But aside from this annual break, the territory of interference in Accra is a public health concern, changing editions straddling from increased stress degrees to hearing loss, says Dr Dzidzo Yirenya-Tawiah, an ecological and public health research scientist at the University of Ghana.

She hears beings are unaware of bylaws on noise-making, or are put over grumbling because of frights it will affect their honour or standing in the community.

” You may end up being branded as having an evil influence ,” Yirenya-Tawiah says.

Being labelled as evil or a voodoo or wizard can be a serious insult, says Dr Cyril Fayose, general secretary of the Christian Council of Ghana.” Witchcraft accusations are very serious matters in Africa ,” he says,” and sometimes if you are seen as doing magic you are unable to even be punished by society .”

In August last year, religious leaders, local and national government officials generated a taskforce to combat to Accra’s increasing noise levels, focused on education and enforcement.

Gifty
Gifty Gbana, zonal head of the environmental health and sanitation unit at La Nkwantanang Madina Municipal Assembly, Accra. Photograph: Stacey Knott

” People have become very interested and is conscious of the threat that noise poses, so now individual complaints are coming ,” says John Tettey, a taskforce member and head of the education department at the EPA.

Samuel Teye Doku was at the August taskforce meeting representing independent churches. He personally inspects churches within his organisation to ensure they don’t shape excessive noise.” The Bible taught us noise-making- God says we should use instruments ,” he says,” but that doesn’t commit us the opportunity to misuse God’s work .”

There are some churches taking preemptive appraises, such as the Tesano Baptist church, which has invested over the years in new material and changed its interior design in order to reduce noise levels. Members of the parish had complained about too-loud business, says executive Kenneth Palme.” Loud sound doesn’t necessarily mean good reverberate ,” he says.

When religions do not regulate their noise, going to court can take a lot of meter and effort due to Ghana’s notoriously slow legal processes. It took 14 years of tenacity and” indescribable tendernes and suffering” for two inhabitants in the outskirts of Accra to be awarded impairs in a high court ruling against two noisy neighbouring churches.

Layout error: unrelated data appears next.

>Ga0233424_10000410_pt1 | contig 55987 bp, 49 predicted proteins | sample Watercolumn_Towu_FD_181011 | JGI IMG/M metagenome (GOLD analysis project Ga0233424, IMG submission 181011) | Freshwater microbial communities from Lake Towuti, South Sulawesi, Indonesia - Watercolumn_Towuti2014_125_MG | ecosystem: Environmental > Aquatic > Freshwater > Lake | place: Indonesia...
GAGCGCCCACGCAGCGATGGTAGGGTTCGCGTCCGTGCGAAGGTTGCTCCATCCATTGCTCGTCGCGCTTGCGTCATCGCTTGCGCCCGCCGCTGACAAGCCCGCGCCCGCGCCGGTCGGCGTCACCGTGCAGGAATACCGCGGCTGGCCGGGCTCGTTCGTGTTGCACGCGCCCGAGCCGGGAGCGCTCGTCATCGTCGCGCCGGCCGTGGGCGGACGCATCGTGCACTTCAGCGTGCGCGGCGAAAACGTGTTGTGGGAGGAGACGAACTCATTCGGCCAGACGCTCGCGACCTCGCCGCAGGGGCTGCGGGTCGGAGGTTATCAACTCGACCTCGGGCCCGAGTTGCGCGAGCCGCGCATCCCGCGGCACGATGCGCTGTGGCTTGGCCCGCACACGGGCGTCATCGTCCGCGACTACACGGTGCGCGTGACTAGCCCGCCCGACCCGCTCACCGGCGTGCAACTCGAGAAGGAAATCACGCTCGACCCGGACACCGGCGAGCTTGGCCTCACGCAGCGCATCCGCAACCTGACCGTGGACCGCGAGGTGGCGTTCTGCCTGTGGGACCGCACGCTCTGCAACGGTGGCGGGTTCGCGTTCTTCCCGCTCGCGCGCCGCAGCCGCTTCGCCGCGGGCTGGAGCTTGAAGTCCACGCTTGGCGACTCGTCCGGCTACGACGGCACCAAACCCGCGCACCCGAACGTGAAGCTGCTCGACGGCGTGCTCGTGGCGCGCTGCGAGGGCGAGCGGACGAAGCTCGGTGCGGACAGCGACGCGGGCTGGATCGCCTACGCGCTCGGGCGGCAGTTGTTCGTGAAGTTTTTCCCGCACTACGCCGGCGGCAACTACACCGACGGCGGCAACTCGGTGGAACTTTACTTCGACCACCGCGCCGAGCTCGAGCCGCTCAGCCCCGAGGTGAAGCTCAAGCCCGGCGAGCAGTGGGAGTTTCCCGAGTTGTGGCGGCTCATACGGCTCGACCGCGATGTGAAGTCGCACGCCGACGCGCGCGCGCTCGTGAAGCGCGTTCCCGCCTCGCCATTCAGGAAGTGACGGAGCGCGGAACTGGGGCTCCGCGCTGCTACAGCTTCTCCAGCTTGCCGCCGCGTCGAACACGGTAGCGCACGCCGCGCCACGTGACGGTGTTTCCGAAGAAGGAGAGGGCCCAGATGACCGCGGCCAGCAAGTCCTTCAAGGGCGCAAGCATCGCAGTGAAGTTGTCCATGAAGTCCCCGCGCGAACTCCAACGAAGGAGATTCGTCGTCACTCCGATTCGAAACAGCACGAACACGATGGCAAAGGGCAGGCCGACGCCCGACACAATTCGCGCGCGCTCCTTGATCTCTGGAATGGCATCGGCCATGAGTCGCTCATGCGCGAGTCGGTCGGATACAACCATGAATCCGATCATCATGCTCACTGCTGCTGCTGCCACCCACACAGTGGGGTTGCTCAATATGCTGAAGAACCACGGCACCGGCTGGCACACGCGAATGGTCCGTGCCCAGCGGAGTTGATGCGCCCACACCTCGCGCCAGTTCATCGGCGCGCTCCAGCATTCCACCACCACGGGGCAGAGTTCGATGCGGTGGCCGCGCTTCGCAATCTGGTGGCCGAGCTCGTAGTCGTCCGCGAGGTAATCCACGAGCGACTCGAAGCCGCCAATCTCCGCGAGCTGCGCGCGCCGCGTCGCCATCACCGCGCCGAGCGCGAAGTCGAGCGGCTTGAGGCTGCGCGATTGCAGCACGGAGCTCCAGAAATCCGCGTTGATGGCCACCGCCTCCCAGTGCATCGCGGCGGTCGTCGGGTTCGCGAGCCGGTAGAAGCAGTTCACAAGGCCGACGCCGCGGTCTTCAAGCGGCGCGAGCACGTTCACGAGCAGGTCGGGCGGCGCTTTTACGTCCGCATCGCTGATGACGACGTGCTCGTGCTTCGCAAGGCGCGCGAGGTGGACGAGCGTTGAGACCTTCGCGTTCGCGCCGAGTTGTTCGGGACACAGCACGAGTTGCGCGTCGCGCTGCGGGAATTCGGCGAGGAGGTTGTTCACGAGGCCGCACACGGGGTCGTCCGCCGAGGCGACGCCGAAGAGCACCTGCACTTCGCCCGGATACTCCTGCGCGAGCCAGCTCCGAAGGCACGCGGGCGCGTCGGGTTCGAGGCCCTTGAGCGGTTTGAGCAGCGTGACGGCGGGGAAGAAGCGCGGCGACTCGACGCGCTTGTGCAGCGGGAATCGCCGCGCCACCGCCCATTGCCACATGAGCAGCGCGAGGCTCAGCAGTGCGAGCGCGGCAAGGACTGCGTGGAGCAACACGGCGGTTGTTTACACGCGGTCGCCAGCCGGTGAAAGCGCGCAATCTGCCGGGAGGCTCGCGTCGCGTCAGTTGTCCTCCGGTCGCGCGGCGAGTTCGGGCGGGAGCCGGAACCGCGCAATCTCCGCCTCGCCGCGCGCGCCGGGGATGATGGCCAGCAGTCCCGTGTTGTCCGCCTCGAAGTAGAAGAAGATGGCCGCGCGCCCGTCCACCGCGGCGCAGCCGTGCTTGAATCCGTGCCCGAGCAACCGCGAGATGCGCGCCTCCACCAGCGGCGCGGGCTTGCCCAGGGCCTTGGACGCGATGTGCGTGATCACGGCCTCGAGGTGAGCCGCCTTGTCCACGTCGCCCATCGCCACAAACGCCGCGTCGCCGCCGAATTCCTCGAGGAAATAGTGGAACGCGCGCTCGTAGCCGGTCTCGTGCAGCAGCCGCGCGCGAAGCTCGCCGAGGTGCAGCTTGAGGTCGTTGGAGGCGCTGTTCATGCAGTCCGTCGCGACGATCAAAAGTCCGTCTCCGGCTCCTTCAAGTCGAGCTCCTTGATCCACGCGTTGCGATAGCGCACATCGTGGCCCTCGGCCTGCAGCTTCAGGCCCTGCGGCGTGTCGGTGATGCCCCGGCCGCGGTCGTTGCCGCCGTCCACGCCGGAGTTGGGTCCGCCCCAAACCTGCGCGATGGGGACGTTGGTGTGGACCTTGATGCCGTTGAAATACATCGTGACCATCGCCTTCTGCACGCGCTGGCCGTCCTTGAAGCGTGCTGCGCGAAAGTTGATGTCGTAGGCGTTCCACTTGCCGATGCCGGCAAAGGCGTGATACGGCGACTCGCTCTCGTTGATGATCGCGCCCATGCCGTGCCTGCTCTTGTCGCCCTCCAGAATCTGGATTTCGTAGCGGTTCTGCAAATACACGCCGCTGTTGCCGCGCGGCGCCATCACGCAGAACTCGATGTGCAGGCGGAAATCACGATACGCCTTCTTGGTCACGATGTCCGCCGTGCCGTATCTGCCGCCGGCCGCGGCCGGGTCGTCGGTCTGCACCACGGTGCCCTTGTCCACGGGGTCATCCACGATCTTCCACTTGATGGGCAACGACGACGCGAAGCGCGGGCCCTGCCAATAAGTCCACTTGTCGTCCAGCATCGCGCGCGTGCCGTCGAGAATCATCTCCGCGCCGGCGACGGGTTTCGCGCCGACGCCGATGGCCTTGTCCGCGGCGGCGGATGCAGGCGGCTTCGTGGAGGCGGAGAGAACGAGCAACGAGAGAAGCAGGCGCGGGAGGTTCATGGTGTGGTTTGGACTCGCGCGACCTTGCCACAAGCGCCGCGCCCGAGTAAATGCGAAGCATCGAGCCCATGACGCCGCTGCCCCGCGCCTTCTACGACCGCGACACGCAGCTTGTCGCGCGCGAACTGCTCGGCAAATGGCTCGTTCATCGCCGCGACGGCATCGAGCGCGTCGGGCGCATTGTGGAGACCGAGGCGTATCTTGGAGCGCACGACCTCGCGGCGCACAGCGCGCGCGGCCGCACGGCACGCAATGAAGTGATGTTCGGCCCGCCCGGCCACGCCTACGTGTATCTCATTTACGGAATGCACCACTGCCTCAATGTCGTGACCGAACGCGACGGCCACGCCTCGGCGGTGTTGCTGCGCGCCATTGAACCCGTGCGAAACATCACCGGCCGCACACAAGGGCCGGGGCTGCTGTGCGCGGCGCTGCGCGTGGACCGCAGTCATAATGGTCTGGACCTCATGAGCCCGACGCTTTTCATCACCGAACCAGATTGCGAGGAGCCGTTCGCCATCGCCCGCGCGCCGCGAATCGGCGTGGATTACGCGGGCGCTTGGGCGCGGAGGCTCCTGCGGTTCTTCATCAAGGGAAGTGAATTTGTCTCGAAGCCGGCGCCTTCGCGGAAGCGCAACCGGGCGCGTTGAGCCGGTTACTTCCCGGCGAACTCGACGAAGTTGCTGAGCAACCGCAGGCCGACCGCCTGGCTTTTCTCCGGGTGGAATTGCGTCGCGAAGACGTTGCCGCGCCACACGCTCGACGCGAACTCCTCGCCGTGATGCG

The January 2019 decree laid down by a tale of complaints, notes, gathers and flunked district court action, as well as a audaciou re-zoning by local authorities of one of the church belongings to allow it to continue to hold works despite the complaints.

The ruling learnt both religions in breach of building rules and regulations. They were fined for make a nuisance, and the municipal chief executive was fined” for reckless disdain” of the two residents’ rights to” quiet enjoyment of their owneds “.

‘My fear is my baby will have a hearing problem’

Such bureaucracy was what stopped Isaac from following through on his ailments to local authorities- about a rector who appears intent on preserving on with his preaching irrespective of the complaints.

The noise obligates Isaac feel like a bad papa and partner, he says in the front room of the small one-bedroom flat he hires in their own families house in Madina.

When he moved here, in mid-2 016, he saw no problem with the small prayer service held by his neighbour. Nonetheless, since then, he says his neighbour has started comprising very loud church services, screaming into a microphone in the nights along with 10 worshippers.

Isaac simply began to complain when his son was born in early 2018.

” My horror is that my newborn will have a hearing problem in the future …[ but] when you grumble they “ve seen you” as evil ,” says Isaac, who is himself a Christian.

After reporting the matter to the EPA, he “ve been given” grumbling, feeling his concern was being legislated between local and national organizations. With his tenancy lease ending in April, he and his family are counting down the weeks until they move out.

Read more: www.theguardian.com